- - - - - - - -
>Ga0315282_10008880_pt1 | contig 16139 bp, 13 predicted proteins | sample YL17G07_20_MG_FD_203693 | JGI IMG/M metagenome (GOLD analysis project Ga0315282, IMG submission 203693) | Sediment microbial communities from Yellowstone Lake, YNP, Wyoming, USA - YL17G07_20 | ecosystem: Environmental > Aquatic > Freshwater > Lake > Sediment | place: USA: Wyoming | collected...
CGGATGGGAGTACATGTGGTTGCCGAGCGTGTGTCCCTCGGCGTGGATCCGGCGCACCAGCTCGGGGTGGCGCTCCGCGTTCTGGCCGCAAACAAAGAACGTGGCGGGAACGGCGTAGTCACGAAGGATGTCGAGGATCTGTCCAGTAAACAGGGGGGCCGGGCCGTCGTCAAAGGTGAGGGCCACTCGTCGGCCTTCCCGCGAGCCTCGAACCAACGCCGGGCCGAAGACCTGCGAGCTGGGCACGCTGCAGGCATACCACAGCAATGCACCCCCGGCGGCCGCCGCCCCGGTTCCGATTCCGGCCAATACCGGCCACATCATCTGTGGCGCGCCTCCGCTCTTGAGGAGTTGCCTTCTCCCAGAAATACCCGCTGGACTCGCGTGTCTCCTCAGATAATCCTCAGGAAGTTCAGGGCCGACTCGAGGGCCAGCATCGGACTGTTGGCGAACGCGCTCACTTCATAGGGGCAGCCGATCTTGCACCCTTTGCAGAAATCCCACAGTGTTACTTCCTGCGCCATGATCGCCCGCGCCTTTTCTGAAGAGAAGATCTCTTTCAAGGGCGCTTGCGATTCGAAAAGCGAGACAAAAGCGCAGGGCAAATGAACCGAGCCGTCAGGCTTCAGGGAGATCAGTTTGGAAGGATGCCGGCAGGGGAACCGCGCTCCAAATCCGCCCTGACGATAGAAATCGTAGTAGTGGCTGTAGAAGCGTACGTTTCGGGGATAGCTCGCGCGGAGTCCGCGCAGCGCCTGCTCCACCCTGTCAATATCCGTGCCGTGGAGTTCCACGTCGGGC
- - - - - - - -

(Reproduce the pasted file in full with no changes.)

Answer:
>Ga0315282_10008880_pt1 | contig 16139 bp, 13 predicted proteins | sample YL17G07_20_MG_FD_203693 | JGI IMG/M metagenome (GOLD analysis project Ga0315282, IMG submission 203693) | Sediment microbial communities from Yellowstone Lake, YNP, Wyoming, USA - YL17G07_20 | ecosystem: Environmental > Aquatic > Freshwater > Lake > Sediment | place: USA: Wyoming | collected...
CGGATGGGAGTACATGTGGTTGCCGAGCGTGTGTCCCTCGGCGTGGATCCGGCGCACCAGCTCGGGGTGGCGCTCCGCGTTCTGGCCGCAAACAAAGAACGTGGCGGGAACGGCGTAGTCACGAAGGATGTCGAGGATCTGTCCAGTAAACAGGGGGGCCGGGCCGTCGTCAAAGGTGAGGGCCACTCGTCGGCCTTCCCGCGAGCCTCGAACCAACGCCGGGCCGAAGACCTGCGAGCTGGGCACGCTGCAGGCATACCACAGCAATGCACCCCCGGCGGCCGCCGCCCCGGTTCCGATTCCGGCCAATACCGGCCACATCATCTGTGGCGCGCCTCCGCTCTTGAGGAGTTGCCTTCTCCCAGAAATACCCGCTGGACTCGCGTGTCTCCTCAGATAATCCTCAGGAAGTTCAGGGCCGACTCGAGGGCCAGCATCGGACTGTTGGCGAACGCGCTCACTTCATAGGGGCAGCCGATCTTGCACCCTTTGCAGAAATCCCACAGTGTTACTTCCTGCGCCATGATCGCCCGCGCCTTTTCTGAAGAGAAGATCTCTTTCAAGGGCGCTTGCGATTCGAAAAGCGAGACAAAAGCGCAGGGCAAATGAACCGAGCCGTCAGGCTTCAGGGAGATCAGTTTGGAAGGATGCCGGCAGGGGAACCGCGCTCCAAATCCGCCCTGACGATAGAAATCGTAGTAGTGGCTGTAGAAGCGTACGTTTCGGGGATAGCTCGCGCGGAGTCCGCGCAGCGCCTGCTCCACCCTGTCAATATCCGTGCCGTGGAGTTCCACGTCGGGC